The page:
After voters in this caffeine capital rejected a proposed 10-cent tax on espresso drinks, cafe owners celebrated with beer, wine and — what else? — lattes.No it's not. Excise taxes are one of the most vicious taxes levied--they are a tax that target users of a specific item, rather then a broadly based tax on all consumption. Burbank's egalitarian premise was plain--people who have money for luxury items should be made to pay for "the kids." It's refreshing that even in Seattle, hardly a bastion of capitalist thought, capitalism won out the day. Bravo!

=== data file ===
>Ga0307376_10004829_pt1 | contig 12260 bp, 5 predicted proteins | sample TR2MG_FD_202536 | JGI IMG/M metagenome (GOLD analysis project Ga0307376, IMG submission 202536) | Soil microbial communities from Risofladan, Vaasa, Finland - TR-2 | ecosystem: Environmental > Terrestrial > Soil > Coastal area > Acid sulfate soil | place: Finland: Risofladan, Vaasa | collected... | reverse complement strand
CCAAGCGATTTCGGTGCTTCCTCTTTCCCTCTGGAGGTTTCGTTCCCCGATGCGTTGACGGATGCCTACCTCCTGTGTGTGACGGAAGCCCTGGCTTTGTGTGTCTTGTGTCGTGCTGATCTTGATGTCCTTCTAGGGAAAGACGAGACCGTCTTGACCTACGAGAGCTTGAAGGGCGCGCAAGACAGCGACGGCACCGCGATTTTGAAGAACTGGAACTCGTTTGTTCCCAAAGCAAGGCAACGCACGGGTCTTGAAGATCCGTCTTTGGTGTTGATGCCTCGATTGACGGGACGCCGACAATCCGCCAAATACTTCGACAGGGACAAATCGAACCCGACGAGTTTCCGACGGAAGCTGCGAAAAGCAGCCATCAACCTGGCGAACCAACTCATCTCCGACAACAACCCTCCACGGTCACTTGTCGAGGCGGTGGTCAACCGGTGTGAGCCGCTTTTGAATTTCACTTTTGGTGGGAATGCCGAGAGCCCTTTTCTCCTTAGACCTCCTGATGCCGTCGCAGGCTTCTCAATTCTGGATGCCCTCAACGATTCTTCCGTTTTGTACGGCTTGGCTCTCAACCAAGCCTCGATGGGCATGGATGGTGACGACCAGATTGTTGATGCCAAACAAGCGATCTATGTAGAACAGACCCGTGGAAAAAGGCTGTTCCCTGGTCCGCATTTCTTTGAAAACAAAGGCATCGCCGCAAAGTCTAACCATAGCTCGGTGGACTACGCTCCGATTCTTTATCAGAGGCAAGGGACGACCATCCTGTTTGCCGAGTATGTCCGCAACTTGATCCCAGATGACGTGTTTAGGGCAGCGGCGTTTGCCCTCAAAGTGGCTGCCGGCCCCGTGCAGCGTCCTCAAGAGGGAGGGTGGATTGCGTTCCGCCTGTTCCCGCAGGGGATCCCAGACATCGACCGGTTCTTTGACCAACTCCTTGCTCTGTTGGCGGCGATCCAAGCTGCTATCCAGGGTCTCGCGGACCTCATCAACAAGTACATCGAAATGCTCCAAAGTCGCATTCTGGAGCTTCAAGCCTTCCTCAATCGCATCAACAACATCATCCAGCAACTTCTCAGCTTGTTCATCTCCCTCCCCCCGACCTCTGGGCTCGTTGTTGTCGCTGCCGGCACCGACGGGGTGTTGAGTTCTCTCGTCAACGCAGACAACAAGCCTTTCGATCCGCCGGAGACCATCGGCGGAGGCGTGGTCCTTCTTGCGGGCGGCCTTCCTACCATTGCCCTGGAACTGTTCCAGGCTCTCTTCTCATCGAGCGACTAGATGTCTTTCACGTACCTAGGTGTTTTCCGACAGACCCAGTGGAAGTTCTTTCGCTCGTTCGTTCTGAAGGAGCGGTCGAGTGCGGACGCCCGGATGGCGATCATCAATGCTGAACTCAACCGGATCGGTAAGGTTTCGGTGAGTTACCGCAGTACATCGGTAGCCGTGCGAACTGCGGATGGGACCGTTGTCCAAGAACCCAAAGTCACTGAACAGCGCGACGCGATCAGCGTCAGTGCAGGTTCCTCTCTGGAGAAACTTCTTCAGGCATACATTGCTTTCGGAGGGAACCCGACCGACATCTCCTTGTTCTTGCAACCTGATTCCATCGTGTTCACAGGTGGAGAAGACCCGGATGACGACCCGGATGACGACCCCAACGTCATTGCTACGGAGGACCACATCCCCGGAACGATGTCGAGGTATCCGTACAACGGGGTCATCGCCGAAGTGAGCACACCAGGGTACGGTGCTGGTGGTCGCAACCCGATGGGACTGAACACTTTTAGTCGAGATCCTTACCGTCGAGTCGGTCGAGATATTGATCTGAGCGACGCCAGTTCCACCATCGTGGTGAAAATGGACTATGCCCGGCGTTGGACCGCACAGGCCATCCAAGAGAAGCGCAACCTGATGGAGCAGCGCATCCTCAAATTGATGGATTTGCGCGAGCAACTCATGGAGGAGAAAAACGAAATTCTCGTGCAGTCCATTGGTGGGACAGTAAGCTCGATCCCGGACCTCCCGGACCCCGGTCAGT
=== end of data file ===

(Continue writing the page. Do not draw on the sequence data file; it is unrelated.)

With 97 percent of precincts reporting early Wednesday, 69 percent of voters opposed the tax. The initiative served a jolt of controversy to an otherwise sleepy off-year primary election.
"You can't tax coffee. It just doesn't work," said coffee shop owner Jeff Babcock, celebrating the victory at a downtown espresso store.
The measure would have taxed espresso drinks a dime per cup, with the revenue going to fund preschool and day-care programs. The tax would have been levied on any drink with half an ounce or more of espresso.
Initiative sponsor John Burbank said people who spend $3 to $5 on coconut mochas or iced vanilla lattes could afford an extra dime for kids. "It's a disappointing vote," he said.
Wednesday, September 17, 2003
Rights and Reason: Seattle Voters Nix 10-Cent Espresso Tax
Rebecca Cook of the AP reports Seattle's proposed excise tax on espresso fell flat in the voting booth yesterday:
Posted by Nicholas Provenzo at 9:32 AM